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51 Cards in this Set

  • Front
  • Back
Frontal Lobe
Anterior portion of cortex

Bounded posterially by central fissure (Rolando) (ends at the central sulcus)

Associated with motor and movement
Parietal Lobe
Anterior boundary = central fissure
Roof of the brain (most superior portion) – associated with touch or sensation
Includes postcentral gyrus (SENSORY STRIP)
Occipital Lobe
Most posterior portion of brain – associated with vision
"occiput" means back of the head
Temporal Lobe
Dorsal (relating to or situated on the back of the body) boundary = lateral fissure (Sylvian fissure)

Posterior “bottom” portion of brain (sides/behind ears) – associated with hearing/ auditory function
Three membranes that enclose the CNS
Dura mater (outermost)
Arachnoid (inner/middle membrane - with subarachnoid space)
Pia mater (on surface of brain)
Cranial nerves 12 pairs (head & neck)
Spinal nerves 31 pairs (trunk & limbs)
1. Spinal cord
2. Brain stem
3. Cerebellum
4. Diencephalon
5. Cerebrum (cerebrum + diencephalon = brain)
Landmarks in brain tissue
Brain Tissue: gyrus (or gyri - RIDGES), sulcus (or sulci - INDENTATIONS) and fissure (deep sulci)
Brain covering
Gray matter called CEREBRAL CORTEX
Brain stem
Midbrain (upper)
Overall: serves as a conduit for all motor output from the CNS to the peripheral nervous system and for all sensory input from the PNS to the CNS
Landmarks in brain tissue
Transverse fissure,
Corpus callosum,
Central sulcus (F of R)
Lateral sulcus (F of S)
Responsible for controlling the rate, force, direction, and amplitude of volitional movements
Spinal cord neurons
Motor neurons in the spinal cord are located in the ANTERIOR horns (central grey matter)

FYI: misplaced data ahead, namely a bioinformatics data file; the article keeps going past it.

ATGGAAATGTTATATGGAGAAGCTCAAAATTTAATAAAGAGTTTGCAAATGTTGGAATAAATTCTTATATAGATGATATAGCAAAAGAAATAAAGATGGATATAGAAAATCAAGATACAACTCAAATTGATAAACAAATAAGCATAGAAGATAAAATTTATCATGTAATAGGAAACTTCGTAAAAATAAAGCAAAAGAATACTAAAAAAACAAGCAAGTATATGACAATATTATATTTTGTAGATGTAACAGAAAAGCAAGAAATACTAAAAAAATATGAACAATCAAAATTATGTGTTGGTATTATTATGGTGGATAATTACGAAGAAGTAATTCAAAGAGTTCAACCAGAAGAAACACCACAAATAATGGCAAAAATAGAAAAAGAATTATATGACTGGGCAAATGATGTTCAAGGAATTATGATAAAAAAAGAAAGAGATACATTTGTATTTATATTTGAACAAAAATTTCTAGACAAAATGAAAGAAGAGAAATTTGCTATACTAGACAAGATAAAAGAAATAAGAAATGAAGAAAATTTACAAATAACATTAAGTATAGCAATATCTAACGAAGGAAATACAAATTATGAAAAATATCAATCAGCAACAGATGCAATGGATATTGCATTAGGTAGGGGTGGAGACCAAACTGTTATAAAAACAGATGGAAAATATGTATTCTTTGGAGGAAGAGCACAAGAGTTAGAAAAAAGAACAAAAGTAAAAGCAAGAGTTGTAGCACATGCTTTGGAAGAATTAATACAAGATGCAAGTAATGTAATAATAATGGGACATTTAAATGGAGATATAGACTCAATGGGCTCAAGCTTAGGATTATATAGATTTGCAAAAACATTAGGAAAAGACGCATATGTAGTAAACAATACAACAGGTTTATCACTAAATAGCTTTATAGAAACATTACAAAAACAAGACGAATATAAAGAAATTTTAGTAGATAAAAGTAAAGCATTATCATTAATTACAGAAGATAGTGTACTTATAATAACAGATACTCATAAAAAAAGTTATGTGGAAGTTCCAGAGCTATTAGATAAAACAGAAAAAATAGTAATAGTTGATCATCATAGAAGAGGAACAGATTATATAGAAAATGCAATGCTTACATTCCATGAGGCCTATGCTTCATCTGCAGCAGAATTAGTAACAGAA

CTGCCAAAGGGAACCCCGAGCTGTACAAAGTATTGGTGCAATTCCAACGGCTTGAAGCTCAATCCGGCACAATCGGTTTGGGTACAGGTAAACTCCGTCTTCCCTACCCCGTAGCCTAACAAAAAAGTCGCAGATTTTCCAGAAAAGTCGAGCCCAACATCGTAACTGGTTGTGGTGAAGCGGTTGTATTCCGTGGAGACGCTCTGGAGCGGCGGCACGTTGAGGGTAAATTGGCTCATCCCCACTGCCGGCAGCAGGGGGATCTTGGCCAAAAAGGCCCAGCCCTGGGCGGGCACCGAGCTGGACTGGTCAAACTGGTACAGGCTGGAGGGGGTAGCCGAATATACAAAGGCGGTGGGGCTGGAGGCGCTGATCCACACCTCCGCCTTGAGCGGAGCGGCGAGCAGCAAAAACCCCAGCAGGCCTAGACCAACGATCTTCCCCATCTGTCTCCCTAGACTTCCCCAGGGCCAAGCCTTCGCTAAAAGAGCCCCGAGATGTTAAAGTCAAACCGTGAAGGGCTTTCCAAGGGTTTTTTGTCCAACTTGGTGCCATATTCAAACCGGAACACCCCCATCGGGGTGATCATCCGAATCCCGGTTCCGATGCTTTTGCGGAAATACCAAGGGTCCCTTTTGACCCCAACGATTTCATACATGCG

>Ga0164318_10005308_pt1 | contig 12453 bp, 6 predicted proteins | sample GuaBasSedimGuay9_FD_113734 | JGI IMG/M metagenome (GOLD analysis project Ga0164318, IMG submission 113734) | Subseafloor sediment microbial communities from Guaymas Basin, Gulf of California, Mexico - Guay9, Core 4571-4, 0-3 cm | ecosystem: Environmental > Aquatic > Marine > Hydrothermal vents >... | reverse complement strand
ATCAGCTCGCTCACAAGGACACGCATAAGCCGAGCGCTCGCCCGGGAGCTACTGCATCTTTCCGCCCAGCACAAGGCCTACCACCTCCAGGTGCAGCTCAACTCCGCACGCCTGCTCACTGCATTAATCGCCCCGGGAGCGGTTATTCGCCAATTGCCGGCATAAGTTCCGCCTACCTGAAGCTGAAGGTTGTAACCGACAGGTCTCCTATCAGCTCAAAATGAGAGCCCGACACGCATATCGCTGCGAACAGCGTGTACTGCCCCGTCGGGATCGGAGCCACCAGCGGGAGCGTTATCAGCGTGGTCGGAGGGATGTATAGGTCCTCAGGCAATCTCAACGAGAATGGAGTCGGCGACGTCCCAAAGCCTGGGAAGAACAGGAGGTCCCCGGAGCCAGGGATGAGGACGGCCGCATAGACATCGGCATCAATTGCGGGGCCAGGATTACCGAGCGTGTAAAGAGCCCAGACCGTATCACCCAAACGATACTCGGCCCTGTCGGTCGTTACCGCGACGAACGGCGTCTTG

Sensory neurons are located in the posterior horns
Four cavities filled with CSF deep w/i brain
2 - Lateral ventricles
Third Ventricle
Fourth ventricle (narrow tube)
Choriod plexus
Spongy mass of vascular tissue that is primary producer of CSF
Deep in the brain, at the top of the brain stem
Contains the thalamus and the basal ganglia
Pair of egg shaped nuclei on each side of 3rd ventricle
Major relay center for motor info from motor cortex & for sensory info to sensory cortex
Many sensory pathways synapse at the thalamus
Role in maintaining consciousness, alertness & attention
Basal ganglia
Caudate Nucleus
Globus pallidus
Subthalamic nucleus and Substantia nigra - often lumped together to form the lenticular nucleus
Lenticular nucleus is separated fromt he caudate nucleus by internal capsule
Basal ganglia control the major muscle groups in trunk and limbs
Transverse fissure
separates the cerebral cortex from the cerebellum
Corpus Callosum
white matter that serves as an important pathway between the 2 hemispheres
Central Sulcus or Fissure of Rolando
divides the frontal lobe from the parietal lobe
Lateral Sulcus or Fissure of Sylvius
divides the temporal from the frontal/parietal lobes
Cortical tissue 3 types
1. Primary areas: control basic sensory or motor functioning, e.g., seeing something